Flood of new residents drives Prague’s housing crisis

Prague's housing crisis

Robert McLean

#cee, #proptech, #development a #architecture

When it comes to understanding Prague’s runaway residential prices, a local urban myth keeps getting in the way: that 10,000 people are moving into the city each year. It sounds impressive, but it’s not even close. Because in actual fact, around 40,000 people arrive in Prague every year, while another 30,000 leave. Martin Červinka of the Prague Development Company says it’s this constant churn of people that helps explain the insatiable demand for real estate here. It seems safe to assume that if 40,000 newcomers managed to secure a place to live in the city, thousands more may have failed to do so.

Prague population

Prague’s real population, as captured by mobile phone data

In fact, Červinka thinks real estate experts and city planners alike continually underestimate the size of Prague’s housing crisis. And the reason is the lack of accepted, transparent data. To start with, the official number of people registered to live in Prague is far lower than the real number. The Czech Statistics Office official figures put the size of Prague’s population at 1.33  million. But the real number is roughly 1.57 million, says Červinka. He knows this thanks to granular data provided by an analytics company that’s been tracking and evaluating mobile phone location data since 2018. (Červinka credits Deputy Mayor Petr Hlaváček for getting the city to order the data sets are ordered annually and says it’s positive that Prague city hall officials have learned to use these numbers.)

Whereas the stats office takes a census once every ten years, this data provides day-to-day updates on the number of people that are in the city. The depth of the data is seriously impressive, as it’s able to track and distinguish between multiple cohorts.  For example, it can tell how many people spent more than 200 nights in Prague in consecutive 12 month period (making them residents), how many spent 10 or fewer nights (tourists only), how many spend only the day in town (commuters) or even how many are gone during winter and summer vacations (students, generally). Again, the real number of residents to keep in mind for the city is 1.57 million, more than 250,000 greater than the official statistics.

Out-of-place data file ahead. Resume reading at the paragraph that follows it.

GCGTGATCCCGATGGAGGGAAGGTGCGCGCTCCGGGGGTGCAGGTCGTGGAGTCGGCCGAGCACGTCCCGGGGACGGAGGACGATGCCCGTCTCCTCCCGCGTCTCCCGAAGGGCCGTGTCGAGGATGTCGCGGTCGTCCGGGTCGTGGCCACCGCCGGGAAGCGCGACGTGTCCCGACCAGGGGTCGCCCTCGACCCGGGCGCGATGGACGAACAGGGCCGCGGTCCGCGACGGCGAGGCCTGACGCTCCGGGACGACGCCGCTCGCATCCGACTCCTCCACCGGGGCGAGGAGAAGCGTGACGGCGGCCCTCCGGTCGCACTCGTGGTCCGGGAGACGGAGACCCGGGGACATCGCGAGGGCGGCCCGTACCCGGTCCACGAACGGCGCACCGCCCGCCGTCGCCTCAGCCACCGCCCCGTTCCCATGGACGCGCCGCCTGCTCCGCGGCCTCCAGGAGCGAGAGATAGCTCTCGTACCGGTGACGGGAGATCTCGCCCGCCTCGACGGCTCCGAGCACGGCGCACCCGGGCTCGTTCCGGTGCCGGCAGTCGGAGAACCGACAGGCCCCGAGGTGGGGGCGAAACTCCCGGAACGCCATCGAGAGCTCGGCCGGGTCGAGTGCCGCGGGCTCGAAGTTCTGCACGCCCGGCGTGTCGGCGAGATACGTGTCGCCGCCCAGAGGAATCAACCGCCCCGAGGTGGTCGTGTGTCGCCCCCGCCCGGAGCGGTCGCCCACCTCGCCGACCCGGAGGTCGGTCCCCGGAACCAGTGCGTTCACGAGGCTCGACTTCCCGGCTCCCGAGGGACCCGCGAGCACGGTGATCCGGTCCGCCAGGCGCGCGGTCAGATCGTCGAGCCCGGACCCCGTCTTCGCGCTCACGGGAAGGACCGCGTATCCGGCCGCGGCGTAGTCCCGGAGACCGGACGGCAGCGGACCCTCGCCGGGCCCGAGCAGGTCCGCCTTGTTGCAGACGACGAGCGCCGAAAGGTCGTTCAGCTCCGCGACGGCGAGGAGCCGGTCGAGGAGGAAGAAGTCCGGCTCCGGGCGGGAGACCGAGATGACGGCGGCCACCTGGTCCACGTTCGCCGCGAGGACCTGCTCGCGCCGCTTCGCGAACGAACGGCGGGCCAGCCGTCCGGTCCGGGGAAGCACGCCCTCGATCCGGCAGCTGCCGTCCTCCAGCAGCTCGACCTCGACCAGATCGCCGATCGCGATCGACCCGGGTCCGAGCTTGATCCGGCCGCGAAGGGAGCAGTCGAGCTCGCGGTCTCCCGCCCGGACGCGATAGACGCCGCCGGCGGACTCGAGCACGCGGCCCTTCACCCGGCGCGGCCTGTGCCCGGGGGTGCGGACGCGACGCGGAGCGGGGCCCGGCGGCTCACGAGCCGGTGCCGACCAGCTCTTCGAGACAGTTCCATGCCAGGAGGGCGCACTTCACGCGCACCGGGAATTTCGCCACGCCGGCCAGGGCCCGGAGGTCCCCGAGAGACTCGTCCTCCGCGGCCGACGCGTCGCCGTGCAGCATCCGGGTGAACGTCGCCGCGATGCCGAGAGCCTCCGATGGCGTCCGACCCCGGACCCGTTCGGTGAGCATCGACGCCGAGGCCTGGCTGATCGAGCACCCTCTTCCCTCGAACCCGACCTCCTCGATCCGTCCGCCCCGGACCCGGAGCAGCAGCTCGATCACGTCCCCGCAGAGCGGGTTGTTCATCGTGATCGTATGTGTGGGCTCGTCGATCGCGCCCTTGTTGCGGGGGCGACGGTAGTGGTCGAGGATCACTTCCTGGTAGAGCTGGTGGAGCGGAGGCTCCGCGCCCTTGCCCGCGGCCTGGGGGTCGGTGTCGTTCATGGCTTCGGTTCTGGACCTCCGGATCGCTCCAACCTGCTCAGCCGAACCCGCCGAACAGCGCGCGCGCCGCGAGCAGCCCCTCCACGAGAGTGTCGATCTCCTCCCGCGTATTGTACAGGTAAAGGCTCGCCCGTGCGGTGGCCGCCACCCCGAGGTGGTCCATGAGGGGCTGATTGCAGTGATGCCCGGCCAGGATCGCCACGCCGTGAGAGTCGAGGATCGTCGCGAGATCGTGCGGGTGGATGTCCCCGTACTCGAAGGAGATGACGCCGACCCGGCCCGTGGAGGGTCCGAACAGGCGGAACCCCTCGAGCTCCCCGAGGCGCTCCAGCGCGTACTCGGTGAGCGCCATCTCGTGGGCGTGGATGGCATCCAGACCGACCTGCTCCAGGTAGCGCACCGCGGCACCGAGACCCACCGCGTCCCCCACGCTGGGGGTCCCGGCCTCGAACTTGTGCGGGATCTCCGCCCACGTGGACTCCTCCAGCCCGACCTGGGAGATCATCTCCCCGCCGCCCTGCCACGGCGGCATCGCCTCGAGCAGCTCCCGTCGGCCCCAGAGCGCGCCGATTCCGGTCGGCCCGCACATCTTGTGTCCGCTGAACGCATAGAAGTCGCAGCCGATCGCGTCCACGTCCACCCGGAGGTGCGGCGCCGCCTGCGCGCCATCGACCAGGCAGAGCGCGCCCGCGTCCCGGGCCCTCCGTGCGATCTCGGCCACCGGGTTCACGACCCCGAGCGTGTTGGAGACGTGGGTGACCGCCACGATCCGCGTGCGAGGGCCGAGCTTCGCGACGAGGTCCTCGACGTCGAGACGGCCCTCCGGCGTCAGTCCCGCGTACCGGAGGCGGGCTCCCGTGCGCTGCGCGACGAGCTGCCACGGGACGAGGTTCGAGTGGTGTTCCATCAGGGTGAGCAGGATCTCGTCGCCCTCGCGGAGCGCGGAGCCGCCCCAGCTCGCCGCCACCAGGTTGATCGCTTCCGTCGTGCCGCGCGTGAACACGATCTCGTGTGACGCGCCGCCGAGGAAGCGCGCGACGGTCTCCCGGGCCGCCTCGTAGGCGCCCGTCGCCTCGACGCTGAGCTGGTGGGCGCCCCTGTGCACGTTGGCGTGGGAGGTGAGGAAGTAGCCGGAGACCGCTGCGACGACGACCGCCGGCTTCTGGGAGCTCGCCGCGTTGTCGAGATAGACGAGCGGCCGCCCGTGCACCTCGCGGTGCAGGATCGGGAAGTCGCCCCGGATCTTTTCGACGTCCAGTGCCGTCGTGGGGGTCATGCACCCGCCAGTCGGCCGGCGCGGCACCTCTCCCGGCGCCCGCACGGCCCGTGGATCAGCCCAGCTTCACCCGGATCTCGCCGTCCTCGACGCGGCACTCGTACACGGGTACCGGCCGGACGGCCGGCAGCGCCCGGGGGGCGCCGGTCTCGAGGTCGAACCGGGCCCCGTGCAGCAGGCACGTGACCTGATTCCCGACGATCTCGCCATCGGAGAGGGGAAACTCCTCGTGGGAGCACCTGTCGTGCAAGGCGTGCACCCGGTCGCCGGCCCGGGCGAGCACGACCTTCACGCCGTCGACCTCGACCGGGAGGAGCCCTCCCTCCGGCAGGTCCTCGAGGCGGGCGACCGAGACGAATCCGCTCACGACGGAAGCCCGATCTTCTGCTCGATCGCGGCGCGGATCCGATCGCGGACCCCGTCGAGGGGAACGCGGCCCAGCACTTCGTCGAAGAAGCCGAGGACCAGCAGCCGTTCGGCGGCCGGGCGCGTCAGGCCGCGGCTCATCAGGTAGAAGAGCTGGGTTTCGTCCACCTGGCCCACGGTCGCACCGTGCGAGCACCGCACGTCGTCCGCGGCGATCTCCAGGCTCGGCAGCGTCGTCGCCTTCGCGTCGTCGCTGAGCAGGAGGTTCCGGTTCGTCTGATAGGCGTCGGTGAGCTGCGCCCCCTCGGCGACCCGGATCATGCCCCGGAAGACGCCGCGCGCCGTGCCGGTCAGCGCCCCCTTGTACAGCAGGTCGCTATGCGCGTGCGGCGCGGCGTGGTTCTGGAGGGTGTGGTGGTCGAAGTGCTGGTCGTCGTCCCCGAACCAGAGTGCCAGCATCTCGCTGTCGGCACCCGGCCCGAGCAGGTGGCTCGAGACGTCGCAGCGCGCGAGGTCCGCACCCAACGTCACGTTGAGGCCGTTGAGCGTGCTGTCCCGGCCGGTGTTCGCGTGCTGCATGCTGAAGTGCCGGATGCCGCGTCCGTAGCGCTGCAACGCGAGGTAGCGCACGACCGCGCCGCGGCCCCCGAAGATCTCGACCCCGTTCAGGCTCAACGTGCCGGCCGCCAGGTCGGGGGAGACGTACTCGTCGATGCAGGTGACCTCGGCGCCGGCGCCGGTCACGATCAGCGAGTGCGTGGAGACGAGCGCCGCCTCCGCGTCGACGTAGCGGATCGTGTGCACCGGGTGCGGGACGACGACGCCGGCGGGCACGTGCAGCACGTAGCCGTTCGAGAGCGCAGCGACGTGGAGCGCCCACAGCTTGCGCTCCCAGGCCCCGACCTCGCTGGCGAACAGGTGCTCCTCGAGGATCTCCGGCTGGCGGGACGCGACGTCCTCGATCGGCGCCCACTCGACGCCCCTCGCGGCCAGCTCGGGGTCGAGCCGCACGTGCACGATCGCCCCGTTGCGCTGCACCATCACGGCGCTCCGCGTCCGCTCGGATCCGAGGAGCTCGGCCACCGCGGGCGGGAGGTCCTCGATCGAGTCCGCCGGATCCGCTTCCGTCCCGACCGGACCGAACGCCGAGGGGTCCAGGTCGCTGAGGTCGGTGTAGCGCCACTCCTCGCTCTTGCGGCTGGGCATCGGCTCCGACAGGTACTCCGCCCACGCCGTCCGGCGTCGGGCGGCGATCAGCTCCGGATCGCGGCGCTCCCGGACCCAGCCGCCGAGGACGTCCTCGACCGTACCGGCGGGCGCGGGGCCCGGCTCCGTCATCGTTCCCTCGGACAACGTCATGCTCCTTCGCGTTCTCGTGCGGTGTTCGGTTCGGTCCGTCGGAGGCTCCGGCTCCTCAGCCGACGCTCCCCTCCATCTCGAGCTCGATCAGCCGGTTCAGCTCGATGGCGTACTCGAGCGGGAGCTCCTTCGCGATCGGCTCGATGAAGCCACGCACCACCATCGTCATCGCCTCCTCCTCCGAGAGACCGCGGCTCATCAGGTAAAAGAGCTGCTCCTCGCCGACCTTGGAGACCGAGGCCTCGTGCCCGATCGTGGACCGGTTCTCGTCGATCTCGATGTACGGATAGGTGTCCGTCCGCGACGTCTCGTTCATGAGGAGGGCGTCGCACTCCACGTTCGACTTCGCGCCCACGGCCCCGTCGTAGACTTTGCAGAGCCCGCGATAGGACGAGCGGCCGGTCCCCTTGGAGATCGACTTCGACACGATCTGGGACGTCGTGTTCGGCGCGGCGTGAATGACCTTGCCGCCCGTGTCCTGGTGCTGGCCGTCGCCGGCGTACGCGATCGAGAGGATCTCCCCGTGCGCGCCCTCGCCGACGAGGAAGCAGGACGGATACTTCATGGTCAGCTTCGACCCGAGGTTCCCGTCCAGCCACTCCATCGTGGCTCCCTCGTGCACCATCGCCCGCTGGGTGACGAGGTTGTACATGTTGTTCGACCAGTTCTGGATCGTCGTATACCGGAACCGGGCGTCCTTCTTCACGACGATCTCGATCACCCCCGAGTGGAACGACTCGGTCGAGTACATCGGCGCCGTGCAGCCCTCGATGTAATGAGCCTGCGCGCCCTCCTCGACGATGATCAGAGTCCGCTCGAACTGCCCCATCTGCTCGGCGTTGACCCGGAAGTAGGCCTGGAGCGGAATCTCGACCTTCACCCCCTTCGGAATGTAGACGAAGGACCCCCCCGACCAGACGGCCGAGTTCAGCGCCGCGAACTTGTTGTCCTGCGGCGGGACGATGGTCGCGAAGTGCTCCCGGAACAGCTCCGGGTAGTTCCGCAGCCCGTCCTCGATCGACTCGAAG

Central Bohemia

The number of people coming to the city is interesting, but what about 30,000 that leave each year? Where are they going? “Two-thirds of them are moving to Central Bohemia,” says Červinka. Some are genuinely interested in owning a home outside the city, but the reality for many others is simply that they can’t afford to buy a home in it. In fact, skyrocketing land prices means that duplexes and row homes built on small plots are now a major trend.

Along with the flood of ex-Prague residents, mobile telephone data illustrates how the official census figures fail to capture Central Bohemia’s real population. Rather than just 1.39 million people (the official figure), the more accurate figure appears to be 1.46 million. Given the tendency of people living just outside Prague to work within it, this is a crucial bit of information for transportation planners to understand. After all, the official combined population of Prague and Central Bohemia is 2.7 million people. But the real number is 3 million. The growth of the combined regions is frightening, even by official standards. In 2000, the combined population of Prague and Central Bohemia was just 2.2 million.

But population growth within the greater metropolitan region isn’t the only reason new flats are in such critically short supply. Because even if no one were moving to Prague, the quality of the housing stock here is improving as residents become wealthier. One indicator for measuring this is the number of people living in one flat. The average figure in Prague is 2.15. By contrast, in Munich, the average is just 1.85 per unit. In other words, mathematics dictates that the number of apartments in Prague simply have to grow. And that it has a long way to go.

Červinka points out another way the lack of new supply expresses itself: a total lack of new supply in some neighborhoods. In 2015, when just 2,500 units were completed, a closer look at the statistics shows that 1,000 of them were built in Vysočany – Prague 9 and another 500 went up in Stodulky. Some districts, however, saw barely any new construction at all, raising the level of demand for existing flats in them. In general, pressure on prices would have been bad enough even if new supply were spread evenly around the city. But with such disproportionate imbalances between supply and demand in specific neighborhoods, rapidly rising prices was the only outcome from the beginning. On the bright side, Červinka says construction on more than 5,000 new dwellings began during Q1-Q3 2021. Again, he credits the activities of Petr Hlaváček with helping to break through the planning logjam.

Note: The mobile data in these studies is carefully classified and calibrated to avoid duplicity, SIM cards in automobiles and various equipment 

 

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